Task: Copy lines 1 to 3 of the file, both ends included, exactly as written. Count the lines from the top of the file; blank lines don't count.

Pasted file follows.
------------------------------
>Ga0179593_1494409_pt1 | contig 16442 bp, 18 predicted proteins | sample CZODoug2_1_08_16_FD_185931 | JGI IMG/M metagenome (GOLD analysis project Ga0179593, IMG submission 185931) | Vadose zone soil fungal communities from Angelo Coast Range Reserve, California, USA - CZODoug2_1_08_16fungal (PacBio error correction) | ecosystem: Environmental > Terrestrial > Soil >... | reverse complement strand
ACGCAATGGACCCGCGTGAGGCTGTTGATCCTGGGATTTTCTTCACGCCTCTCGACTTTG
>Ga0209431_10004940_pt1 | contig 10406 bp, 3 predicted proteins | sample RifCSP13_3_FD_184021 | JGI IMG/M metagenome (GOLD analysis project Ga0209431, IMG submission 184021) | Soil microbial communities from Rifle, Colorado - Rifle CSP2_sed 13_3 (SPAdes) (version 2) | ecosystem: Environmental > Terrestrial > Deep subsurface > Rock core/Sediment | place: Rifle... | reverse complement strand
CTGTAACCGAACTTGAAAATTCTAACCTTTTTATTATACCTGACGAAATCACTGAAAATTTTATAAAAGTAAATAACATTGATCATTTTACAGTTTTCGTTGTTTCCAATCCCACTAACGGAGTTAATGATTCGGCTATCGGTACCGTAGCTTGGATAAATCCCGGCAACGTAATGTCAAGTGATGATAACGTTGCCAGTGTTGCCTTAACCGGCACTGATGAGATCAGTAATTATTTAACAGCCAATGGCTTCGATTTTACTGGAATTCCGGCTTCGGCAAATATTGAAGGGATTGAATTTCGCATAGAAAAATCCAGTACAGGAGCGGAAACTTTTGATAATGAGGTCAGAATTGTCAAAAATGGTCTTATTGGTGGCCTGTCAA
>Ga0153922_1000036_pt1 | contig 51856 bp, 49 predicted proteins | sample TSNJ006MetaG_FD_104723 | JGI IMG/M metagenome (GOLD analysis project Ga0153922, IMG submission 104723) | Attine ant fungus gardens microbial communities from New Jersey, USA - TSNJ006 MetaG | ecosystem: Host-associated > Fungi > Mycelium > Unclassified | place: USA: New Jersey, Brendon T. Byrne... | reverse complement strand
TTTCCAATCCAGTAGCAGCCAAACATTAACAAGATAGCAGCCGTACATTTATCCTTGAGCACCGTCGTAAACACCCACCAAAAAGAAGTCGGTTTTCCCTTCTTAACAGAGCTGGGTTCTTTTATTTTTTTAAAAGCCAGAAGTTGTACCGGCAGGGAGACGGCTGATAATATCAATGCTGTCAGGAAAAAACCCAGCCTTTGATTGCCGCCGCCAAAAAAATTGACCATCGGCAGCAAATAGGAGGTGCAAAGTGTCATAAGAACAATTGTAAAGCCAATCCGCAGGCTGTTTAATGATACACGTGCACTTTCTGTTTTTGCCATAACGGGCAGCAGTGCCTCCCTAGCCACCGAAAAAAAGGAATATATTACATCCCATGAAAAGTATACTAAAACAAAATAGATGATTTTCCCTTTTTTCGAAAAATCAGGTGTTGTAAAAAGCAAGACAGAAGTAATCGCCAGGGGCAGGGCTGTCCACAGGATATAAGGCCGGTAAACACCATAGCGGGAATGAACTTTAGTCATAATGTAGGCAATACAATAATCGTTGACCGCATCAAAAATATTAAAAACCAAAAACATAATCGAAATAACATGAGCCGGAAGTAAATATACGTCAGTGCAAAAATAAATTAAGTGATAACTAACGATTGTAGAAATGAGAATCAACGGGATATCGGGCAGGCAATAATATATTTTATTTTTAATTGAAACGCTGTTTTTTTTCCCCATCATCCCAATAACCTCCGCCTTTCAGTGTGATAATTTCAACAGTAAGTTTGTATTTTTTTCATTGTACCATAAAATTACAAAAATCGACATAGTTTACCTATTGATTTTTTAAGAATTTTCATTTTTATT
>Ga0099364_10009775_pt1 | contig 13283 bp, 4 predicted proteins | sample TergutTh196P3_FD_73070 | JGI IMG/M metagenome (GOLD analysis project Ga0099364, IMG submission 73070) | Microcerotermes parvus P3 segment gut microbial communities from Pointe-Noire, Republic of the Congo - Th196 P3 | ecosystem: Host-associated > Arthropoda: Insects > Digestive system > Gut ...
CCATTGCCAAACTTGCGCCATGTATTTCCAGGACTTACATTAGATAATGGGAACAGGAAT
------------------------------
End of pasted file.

>Ga0179593_1494409_pt1 | contig 16442 bp, 18 predicted proteins | sample CZODoug2_1_08_16_FD_185931 | JGI IMG/M metagenome (GOLD analysis project Ga0179593, IMG submission 185931) | Vadose zone soil fungal communities from Angelo Coast Range Reserve, California, USA - CZODoug2_1_08_16fungal (PacBio error correction) | ecosystem: Environmental > Terrestrial > Soil >... | reverse complement strand
ACGCAATGGACCCGCGTGAGGCTGTTGATCCTGGGATTTTCTTCACGCCTCTCGACTTTG
>Ga0209431_10004940_pt1 | contig 10406 bp, 3 predicted proteins | sample RifCSP13_3_FD_184021 | JGI IMG/M metagenome (GOLD analysis project Ga0209431, IMG submission 184021) | Soil microbial communities from Rifle, Colorado - Rifle CSP2_sed 13_3 (SPAdes) (version 2) | ecosystem: Environmental > Terrestrial > Deep subsurface > Rock core/Sediment | place: Rifle... | reverse complement strand